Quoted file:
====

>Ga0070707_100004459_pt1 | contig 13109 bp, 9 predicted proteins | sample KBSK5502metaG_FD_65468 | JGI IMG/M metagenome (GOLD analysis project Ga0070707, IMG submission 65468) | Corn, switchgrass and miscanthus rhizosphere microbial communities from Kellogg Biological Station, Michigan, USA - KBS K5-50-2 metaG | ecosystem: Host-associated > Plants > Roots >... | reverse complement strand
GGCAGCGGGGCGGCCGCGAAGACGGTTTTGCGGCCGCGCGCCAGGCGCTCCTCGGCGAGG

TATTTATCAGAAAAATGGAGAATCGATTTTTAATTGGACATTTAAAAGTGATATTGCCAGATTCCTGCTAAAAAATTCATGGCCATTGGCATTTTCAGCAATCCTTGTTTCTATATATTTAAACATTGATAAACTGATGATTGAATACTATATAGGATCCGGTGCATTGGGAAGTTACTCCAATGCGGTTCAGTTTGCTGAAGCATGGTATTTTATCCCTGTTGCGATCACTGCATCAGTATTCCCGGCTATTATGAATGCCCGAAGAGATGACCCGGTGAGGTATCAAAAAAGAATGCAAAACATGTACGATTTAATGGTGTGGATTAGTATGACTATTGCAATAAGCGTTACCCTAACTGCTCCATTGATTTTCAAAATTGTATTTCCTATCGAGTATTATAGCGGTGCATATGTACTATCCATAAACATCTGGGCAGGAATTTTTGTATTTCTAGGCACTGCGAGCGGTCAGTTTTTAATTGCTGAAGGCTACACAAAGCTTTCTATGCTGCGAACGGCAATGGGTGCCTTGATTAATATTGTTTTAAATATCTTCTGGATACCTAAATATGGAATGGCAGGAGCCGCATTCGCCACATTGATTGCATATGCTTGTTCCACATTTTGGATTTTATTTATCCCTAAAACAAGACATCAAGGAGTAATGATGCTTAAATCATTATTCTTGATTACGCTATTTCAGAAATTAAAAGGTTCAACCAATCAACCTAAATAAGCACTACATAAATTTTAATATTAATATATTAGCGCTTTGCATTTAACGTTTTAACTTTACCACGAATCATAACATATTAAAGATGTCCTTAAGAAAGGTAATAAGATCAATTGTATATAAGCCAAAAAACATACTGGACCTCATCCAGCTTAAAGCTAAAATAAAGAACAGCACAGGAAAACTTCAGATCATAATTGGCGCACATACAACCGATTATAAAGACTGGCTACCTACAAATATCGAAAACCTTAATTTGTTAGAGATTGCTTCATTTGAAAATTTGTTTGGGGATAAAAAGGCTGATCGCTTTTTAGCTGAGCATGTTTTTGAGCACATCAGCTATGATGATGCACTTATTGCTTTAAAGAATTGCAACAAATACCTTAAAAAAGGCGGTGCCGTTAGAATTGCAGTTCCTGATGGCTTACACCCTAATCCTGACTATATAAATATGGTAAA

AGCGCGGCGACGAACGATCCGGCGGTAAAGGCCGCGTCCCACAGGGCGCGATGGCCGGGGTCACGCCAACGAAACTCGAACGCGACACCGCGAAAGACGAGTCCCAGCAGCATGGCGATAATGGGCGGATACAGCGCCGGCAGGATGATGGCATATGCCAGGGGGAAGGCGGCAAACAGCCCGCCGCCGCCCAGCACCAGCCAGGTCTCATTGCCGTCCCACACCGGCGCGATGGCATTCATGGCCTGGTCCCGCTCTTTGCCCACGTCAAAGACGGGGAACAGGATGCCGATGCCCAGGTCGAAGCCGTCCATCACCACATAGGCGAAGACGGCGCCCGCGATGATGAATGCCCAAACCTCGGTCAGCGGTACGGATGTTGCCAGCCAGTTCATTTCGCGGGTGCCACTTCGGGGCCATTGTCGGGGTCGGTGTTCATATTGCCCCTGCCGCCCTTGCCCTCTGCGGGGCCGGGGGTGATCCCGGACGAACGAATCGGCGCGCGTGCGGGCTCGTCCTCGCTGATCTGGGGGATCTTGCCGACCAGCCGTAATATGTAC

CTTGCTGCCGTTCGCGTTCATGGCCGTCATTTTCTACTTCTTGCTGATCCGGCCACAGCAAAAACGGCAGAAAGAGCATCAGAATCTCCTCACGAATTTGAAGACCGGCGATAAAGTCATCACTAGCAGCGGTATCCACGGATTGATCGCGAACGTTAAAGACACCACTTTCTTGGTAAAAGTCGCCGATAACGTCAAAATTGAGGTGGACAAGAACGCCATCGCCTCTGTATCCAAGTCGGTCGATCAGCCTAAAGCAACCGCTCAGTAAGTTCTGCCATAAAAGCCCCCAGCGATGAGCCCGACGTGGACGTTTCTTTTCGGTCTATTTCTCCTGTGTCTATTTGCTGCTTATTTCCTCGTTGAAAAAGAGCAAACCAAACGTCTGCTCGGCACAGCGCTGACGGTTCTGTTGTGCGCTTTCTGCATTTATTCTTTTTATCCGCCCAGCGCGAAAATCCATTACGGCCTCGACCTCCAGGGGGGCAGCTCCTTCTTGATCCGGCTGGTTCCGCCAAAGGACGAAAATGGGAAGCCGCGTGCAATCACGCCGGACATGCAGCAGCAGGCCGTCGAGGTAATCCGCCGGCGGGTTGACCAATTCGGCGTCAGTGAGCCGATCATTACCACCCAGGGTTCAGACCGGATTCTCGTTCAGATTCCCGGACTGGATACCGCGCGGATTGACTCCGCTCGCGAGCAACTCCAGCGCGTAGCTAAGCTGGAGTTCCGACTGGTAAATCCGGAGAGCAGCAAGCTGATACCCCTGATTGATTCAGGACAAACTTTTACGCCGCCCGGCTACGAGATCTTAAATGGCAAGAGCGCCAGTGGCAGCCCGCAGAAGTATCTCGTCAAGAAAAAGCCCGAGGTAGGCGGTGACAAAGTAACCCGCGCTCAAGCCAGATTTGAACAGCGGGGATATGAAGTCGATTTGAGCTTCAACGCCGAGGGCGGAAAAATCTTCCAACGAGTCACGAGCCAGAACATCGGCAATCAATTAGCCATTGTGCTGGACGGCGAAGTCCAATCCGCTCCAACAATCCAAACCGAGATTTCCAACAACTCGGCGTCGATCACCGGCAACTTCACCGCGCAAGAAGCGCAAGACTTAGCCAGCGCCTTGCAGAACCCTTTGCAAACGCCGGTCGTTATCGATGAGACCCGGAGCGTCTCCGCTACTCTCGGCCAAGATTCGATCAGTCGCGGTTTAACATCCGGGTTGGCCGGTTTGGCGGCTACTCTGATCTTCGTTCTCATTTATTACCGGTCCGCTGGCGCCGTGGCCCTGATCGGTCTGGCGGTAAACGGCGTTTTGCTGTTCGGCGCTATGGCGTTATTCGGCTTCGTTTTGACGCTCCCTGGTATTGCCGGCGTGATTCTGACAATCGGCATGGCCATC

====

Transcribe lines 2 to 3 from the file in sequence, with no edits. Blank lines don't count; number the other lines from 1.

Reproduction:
GGCAGCGGGGCGGCCGCGAAGACGGTTTTGCGGCCGCGCGCCAGGCGCTCCTCGGCGAGG

TATTTATCAGAAAAATGGAGAATCGATTTTTAATTGGACATTTAAAAGTGATATTGCCAGATTCCTGCTAAAAAATTCATGGCCATTGGCATTTTCAGCAATCCTTGTTTCTATATATTTAAACATTGATAAACTGATGATTGAATACTATATAGGATCCGGTGCATTGGGAAGTTACTCCAATGCGGTTCAGTTTGCTGAAGCATGGTATTTTATCCCTGTTGCGATCACTGCATCAGTATTCCCGGCTATTATGAATGCCCGAAGAGATGACCCGGTGAGGTATCAAAAAAGAATGCAAAACATGTACGATTTAATGGTGTGGATTAGTATGACTATTGCAATAAGCGTTACCCTAACTGCTCCATTGATTTTCAAAATTGTATTTCCTATCGAGTATTATAGCGGTGCATATGTACTATCCATAAACATCTGGGCAGGAATTTTTGTATTTCTAGGCACTGCGAGCGGTCAGTTTTTAATTGCTGAAGGCTACACAAAGCTTTCTATGCTGCGAACGGCAATGGGTGCCTTGATTAATATTGTTTTAAATATCTTCTGGATACCTAAATATGGAATGGCAGGAGCCGCATTCGCCACATTGATTGCATATGCTTGTTCCACATTTTGGATTTTATTTATCCCTAAAACAAGACATCAAGGAGTAATGATGCTTAAATCATTATTCTTGATTACGCTATTTCAGAAATTAAAAGGTTCAACCAATCAACCTAAATAAGCACTACATAAATTTTAATATTAATATATTAGCGCTTTGCATTTAACGTTTTAACTTTACCACGAATCATAACATATTAAAGATGTCCTTAAGAAAGGTAATAAGATCAATTGTATATAAGCCAAAAAACATACTGGACCTCATCCAGCTTAAAGCTAAAATAAAGAACAGCACAGGAAAACTTCAGATCATAATTGGCGCACATACAACCGATTATAAAGACTGGCTACCTACAAATATCGAAAACCTTAATTTGTTAGAGATTGCTTCATTTGAAAATTTGTTTGGGGATAAAAAGGCTGATCGCTTTTTAGCTGAGCATGTTTTTGAGCACATCAGCTATGATGATGCACTTATTGCTTTAAAGAATTGCAACAAATACCTTAAAAAAGGCGGTGCCGTTAGAATTGCAGTTCCTGATGGCTTACACCCTAATCCTGACTATATAAATATGGTAAA